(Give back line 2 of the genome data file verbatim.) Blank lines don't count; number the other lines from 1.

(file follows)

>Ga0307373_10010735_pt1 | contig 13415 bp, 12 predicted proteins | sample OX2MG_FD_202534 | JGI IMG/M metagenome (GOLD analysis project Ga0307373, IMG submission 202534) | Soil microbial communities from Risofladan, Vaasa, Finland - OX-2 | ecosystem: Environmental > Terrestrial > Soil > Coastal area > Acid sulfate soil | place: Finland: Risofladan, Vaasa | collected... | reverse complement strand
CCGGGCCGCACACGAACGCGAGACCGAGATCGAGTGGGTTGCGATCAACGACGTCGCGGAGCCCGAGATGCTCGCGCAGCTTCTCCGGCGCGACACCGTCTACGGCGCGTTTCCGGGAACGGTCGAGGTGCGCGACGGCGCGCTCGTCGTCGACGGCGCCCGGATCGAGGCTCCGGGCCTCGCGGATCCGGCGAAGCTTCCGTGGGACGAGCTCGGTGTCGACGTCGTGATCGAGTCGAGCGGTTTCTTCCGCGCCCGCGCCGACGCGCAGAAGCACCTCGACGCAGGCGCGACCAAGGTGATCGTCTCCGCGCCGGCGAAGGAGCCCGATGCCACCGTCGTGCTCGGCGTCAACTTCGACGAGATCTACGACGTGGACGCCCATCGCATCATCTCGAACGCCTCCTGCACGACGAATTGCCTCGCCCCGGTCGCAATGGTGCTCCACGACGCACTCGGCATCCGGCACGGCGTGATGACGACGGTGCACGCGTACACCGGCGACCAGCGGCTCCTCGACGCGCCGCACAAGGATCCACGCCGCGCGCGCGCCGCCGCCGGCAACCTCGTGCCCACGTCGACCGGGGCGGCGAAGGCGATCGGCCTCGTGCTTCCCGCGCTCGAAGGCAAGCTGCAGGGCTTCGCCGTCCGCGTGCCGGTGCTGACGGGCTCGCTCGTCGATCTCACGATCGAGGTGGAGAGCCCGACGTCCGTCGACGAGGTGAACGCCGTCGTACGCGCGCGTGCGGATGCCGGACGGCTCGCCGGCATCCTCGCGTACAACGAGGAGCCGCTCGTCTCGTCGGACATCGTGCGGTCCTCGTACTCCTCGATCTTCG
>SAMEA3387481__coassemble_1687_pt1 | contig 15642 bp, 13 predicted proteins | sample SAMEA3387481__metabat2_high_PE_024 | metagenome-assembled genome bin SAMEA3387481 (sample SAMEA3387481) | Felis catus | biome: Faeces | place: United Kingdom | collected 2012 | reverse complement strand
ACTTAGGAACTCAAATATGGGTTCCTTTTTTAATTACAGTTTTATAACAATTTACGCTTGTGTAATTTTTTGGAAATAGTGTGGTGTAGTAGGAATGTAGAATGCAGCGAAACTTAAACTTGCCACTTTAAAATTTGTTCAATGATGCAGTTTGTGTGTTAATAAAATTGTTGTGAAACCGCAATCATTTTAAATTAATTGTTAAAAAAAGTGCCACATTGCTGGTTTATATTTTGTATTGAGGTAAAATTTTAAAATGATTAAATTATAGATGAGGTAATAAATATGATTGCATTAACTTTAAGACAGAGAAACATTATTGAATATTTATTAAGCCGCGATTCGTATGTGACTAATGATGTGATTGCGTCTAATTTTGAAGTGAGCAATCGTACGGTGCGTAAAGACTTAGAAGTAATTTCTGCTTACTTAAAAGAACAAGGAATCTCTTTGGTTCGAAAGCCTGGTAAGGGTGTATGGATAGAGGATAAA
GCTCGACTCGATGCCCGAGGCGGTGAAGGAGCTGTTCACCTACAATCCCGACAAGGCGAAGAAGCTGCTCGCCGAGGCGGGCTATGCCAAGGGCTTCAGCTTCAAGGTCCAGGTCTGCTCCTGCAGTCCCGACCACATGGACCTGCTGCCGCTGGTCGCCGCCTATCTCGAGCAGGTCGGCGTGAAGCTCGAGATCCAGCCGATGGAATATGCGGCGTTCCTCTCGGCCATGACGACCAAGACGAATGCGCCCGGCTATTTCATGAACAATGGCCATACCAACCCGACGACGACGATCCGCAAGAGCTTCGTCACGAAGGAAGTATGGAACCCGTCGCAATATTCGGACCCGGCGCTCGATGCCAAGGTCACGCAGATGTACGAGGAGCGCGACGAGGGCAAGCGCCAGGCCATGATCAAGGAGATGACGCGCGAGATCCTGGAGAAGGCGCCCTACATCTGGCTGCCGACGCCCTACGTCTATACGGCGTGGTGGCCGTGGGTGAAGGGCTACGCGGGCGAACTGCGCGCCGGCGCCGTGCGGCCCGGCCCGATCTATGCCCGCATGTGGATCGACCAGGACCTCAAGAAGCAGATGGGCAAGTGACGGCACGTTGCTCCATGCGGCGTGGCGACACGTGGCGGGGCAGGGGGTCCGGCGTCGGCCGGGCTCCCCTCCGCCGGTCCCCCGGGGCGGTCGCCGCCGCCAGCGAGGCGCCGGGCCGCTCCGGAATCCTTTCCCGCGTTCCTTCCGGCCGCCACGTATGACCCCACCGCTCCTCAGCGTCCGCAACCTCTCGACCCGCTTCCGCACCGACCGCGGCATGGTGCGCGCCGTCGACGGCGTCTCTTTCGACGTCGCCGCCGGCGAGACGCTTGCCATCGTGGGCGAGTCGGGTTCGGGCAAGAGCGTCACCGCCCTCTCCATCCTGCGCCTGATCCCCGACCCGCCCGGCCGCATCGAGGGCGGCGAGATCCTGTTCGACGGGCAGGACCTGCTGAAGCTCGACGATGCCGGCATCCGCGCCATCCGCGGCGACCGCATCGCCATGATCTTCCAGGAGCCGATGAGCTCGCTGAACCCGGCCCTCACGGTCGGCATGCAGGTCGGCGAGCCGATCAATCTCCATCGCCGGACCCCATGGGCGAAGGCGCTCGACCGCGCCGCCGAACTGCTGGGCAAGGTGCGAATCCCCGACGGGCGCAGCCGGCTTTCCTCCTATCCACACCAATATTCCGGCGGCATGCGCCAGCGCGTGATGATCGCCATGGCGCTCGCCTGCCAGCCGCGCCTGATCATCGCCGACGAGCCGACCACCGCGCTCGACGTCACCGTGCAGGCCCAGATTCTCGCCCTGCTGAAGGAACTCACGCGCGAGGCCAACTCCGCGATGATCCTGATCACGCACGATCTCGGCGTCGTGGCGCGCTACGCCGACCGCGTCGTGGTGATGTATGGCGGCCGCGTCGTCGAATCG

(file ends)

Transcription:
CCGGGCCGCACACGAACGCGAGACCGAGATCGAGTGGGTTGCGATCAACGACGTCGCGGAGCCCGAGATGCTCGCGCAGCTTCTCCGGCGCGACACCGTCTACGGCGCGTTTCCGGGAACGGTCGAGGTGCGCGACGGCGCGCTCGTCGTCGACGGCGCCCGGATCGAGGCTCCGGGCCTCGCGGATCCGGCGAAGCTTCCGTGGGACGAGCTCGGTGTCGACGTCGTGATCGAGTCGAGCGGTTTCTTCCGCGCCCGCGCCGACGCGCAGAAGCACCTCGACGCAGGCGCGACCAAGGTGATCGTCTCCGCGCCGGCGAAGGAGCCCGATGCCACCGTCGTGCTCGGCGTCAACTTCGACGAGATCTACGACGTGGACGCCCATCGCATCATCTCGAACGCCTCCTGCACGACGAATTGCCTCGCCCCGGTCGCAATGGTGCTCCACGACGCACTCGGCATCCGGCACGGCGTGATGACGACGGTGCACGCGTACACCGGCGACCAGCGGCTCCTCGACGCGCCGCACAAGGATCCACGCCGCGCGCGCGCCGCCGCCGGCAACCTCGTGCCCACGTCGACCGGGGCGGCGAAGGCGATCGGCCTCGTGCTTCCCGCGCTCGAAGGCAAGCTGCAGGGCTTCGCCGTCCGCGTGCCGGTGCTGACGGGCTCGCTCGTCGATCTCACGATCGAGGTGGAGAGCCCGACGTCCGTCGACGAGGTGAACGCCGTCGTACGCGCGCGTGCGGATGCCGGACGGCTCGCCGGCATCCTCGCGTACAACGAGGAGCCGCTCGTCTCGTCGGACATCGTGCGGTCCTCGTACTCCTCGATCTTCG